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Last updated at 12:54 BST, Friday, 23 May 2014

Children aid malaria vaccine hunt


23 May 2014

A group of children in Africa who are naturally immune to malaria are helping scientists to develop a new vaccine. The US team published the results of their research in the journal Science.

Rebecca Morelle

A syringe filled with blood

Further tests in primates and humans are needed


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In an area of Tanzania where malaria is rife, scientists have found a small group of children who are naturally resistant to the disease. Tests revealed that their immune system produces an antibody that attacks the malaria-causing parasite.

It traps the tiny organism in red blood cells, preventing it from bursting out and spreading throughout the body. The team found that injecting a form of this antibody into mice protected the animals from malaria.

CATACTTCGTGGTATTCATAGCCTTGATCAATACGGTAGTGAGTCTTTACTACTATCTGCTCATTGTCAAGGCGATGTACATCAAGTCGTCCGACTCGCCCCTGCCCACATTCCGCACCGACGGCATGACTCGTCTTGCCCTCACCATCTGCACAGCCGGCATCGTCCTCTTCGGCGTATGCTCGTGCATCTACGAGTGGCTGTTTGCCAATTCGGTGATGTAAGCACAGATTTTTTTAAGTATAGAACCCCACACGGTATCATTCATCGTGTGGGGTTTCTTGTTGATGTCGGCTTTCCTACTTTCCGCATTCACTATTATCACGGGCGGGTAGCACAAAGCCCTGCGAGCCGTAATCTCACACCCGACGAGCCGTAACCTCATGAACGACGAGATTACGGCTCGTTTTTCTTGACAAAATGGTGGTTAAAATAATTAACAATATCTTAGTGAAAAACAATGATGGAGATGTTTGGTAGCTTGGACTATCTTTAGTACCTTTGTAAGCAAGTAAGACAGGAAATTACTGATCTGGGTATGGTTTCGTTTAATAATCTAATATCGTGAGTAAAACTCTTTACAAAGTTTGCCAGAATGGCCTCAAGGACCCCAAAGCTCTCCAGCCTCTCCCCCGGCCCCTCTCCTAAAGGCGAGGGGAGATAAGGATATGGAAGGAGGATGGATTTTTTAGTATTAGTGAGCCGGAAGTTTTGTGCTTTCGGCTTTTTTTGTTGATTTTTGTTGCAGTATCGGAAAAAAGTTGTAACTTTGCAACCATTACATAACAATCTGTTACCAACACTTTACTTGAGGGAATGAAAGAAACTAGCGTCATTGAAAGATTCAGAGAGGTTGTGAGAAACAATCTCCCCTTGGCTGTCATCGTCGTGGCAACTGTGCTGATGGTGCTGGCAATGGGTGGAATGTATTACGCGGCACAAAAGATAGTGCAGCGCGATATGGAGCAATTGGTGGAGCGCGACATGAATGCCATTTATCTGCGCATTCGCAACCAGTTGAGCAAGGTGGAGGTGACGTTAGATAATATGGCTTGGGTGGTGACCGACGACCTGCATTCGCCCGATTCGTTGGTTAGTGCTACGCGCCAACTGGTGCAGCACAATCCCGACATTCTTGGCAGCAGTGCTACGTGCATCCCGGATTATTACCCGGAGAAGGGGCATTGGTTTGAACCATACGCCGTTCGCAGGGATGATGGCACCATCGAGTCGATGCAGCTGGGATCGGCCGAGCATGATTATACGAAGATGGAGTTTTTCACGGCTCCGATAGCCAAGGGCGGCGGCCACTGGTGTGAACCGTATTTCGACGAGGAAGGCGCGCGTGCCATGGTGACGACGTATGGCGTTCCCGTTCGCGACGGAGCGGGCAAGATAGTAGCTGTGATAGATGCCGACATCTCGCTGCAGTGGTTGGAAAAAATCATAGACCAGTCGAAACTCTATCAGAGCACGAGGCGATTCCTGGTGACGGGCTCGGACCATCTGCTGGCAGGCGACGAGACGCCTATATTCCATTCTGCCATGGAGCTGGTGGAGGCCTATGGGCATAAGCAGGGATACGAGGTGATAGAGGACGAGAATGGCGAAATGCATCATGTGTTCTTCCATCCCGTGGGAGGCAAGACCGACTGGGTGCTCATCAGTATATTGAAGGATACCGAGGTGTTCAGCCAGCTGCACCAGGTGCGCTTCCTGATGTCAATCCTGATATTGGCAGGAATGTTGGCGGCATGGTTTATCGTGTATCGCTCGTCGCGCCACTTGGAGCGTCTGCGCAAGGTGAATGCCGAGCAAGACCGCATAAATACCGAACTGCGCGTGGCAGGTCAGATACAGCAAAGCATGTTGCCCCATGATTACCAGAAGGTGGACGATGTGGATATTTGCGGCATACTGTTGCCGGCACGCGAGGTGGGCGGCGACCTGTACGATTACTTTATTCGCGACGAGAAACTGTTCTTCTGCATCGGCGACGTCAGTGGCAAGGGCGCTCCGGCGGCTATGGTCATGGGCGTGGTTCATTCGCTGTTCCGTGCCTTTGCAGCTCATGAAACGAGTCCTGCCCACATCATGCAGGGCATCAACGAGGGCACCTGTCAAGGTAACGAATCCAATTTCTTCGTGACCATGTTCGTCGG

The scientists say the results are encouraging but further trials in primates and humans are needed to fully assess the vaccine's promise.


Click here to hear the vocabulary



something unpleasant which is common


not affected or harmed by an illness


living thing which lives inside other larger living things and uses them for food

bursting out

breaking open and leaving; escaping


putting liquid inside a body using a needle




decide the importance (of something)

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